(Natural News) Latest figures show that an alarmingly high number of women are now taking Adderall, a medication used in the treatment of attention-deficit hyperactivity disorder (ADHD), to speed up weight loss. According to recent reports, women turn to friends and even suspicious websites to take hold of the medication. The drug is known to suppress appetite.
According to experts, the drug works by sending out brain signals that the body has reached satiety, which in turn decreases appetite. The medication is also associated with improved metabolism, increased energy and dopamine levels, better cognitive health and self-control.
In fact, the drug was actually known to inhibit body mass index growth on certain occasions. A study published in 2014 revealed that the stimulant drug was able to curb weight gain in children with ADHD. To carry out the study, researchers pooled data from the Geisinger Health System with a total cohort population of 163,820 Pennsylvania children aged three to 18 years old. The research team found a constant correlation between un-medicated ADHD and higher BMI in children. However, the use of stimulant drugs such as Adderall was associated with slower BMI growth in children.
“The study provides the first longitudinal evidence that ADHD during childhood not treated with stimulants was associated with higher childhood BMIs. In contrast, ADHD treated with stimulants was associated with slower early BMI growth but a rebound later in adolescence to levels above children without a history of ADHD or stimulant use. The findings have important clinical and neurobiological implications,” the researchers wrote in Pediatrics, the flagship publication of the American Academy of Pediatrics.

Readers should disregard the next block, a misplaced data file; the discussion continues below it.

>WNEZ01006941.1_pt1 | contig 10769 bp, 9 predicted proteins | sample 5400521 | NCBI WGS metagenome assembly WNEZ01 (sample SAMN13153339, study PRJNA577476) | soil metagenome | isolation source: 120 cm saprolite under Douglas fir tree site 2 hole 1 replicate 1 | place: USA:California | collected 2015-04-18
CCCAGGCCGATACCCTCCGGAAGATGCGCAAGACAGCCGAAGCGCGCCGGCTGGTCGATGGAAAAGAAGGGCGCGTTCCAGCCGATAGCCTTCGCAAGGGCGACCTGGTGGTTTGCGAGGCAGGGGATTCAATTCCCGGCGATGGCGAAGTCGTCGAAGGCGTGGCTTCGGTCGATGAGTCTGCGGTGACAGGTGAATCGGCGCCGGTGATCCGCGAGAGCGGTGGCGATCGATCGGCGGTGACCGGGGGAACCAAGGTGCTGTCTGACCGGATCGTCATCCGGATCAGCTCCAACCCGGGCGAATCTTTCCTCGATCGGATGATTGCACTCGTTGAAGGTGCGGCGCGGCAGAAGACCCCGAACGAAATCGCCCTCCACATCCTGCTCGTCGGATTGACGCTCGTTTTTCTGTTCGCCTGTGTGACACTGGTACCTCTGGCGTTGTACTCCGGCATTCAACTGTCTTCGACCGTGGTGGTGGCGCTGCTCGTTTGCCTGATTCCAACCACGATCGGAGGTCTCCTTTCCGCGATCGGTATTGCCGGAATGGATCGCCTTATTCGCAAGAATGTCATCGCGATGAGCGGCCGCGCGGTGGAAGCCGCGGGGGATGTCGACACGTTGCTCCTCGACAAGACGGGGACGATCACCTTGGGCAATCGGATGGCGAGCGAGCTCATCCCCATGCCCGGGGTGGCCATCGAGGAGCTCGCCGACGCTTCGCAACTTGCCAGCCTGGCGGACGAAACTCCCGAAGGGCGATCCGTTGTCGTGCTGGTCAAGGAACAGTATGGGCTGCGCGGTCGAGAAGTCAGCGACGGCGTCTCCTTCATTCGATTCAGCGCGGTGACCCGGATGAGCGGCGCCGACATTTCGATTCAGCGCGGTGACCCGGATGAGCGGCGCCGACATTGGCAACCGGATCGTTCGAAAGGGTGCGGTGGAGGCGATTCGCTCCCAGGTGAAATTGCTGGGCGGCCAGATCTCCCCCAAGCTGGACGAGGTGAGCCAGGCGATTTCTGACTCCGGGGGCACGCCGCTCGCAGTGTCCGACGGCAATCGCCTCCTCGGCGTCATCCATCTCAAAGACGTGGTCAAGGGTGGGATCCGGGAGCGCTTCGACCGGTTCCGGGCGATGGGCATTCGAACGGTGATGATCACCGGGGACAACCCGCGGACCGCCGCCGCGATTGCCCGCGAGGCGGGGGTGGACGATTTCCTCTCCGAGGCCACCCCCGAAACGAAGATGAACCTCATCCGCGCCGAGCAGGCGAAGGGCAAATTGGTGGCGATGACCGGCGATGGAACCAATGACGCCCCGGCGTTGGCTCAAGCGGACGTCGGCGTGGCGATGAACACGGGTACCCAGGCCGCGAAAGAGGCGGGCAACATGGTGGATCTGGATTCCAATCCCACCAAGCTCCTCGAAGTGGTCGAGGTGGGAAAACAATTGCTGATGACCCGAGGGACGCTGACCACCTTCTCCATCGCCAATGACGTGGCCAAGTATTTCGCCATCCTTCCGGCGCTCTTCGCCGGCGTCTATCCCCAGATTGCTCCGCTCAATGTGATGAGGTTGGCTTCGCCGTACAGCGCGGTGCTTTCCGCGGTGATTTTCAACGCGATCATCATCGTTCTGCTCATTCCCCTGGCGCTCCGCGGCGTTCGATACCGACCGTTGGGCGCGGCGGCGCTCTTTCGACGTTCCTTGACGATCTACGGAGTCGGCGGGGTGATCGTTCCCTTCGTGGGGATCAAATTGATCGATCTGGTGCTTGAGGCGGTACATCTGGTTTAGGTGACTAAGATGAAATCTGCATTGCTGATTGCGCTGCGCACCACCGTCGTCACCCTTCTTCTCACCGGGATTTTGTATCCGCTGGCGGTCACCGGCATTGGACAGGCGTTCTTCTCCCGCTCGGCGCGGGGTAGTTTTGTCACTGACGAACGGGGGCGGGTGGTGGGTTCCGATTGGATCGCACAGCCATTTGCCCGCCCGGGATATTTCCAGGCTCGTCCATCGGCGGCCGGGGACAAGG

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Despite these seemingly positive effects, the scientific community continue to discourage the use of Adderall for weight loss — and for good reasons.
This is why you shouldn’t use Adderall in weight loss
As impressive as these weight loss data might be, the FDA has yet to grant approval for Adderall as a weight loss agent. In contrast, the federal agency has actually issued a boxed warning against the drug, indicating the Adderall use would likely result in drug dependence. According to Dr. Carl Knopke, a board of trustees member at the Obesity Medicine Association, Adderall is a type of amphetamine. This is the same compound that is seen in crystal meth. Dr. Knopke noted that the drug contains a similar effect as that of the illegal compound: increased energy and reduced appetite.
According to experts, Adderall users who take the drug for weight loss were at an increased risk of medication abuse, addiction and dependence. Experts said taking hold of the potentially effective weight loss drug may prompt people to be more impulsive and may take the drug in higher doses to speed up the effect. People who did not readily achieve their target weight loss during the first few phases of Adderall intake may continuously increase their doses to attain their goals. The experts also cautioned that the subsequent weight loss and the apparent positive outcome such as improved cognitive performance and pleasurable mental effects may lead people into continuing their drug intake.
Health experts also noted that the effects of Adderall do not persist for a long time. According to scientists, the longer a person takes the drug, the less pronounced the weight loss effects become. As a result, people may resort to increasing their doses to see their weight loss results. This may continue until the user reaches the tipping point of Adderall dosage. The experts also noted that weight loss seen in Adderall users may actually be more related to muscle loss.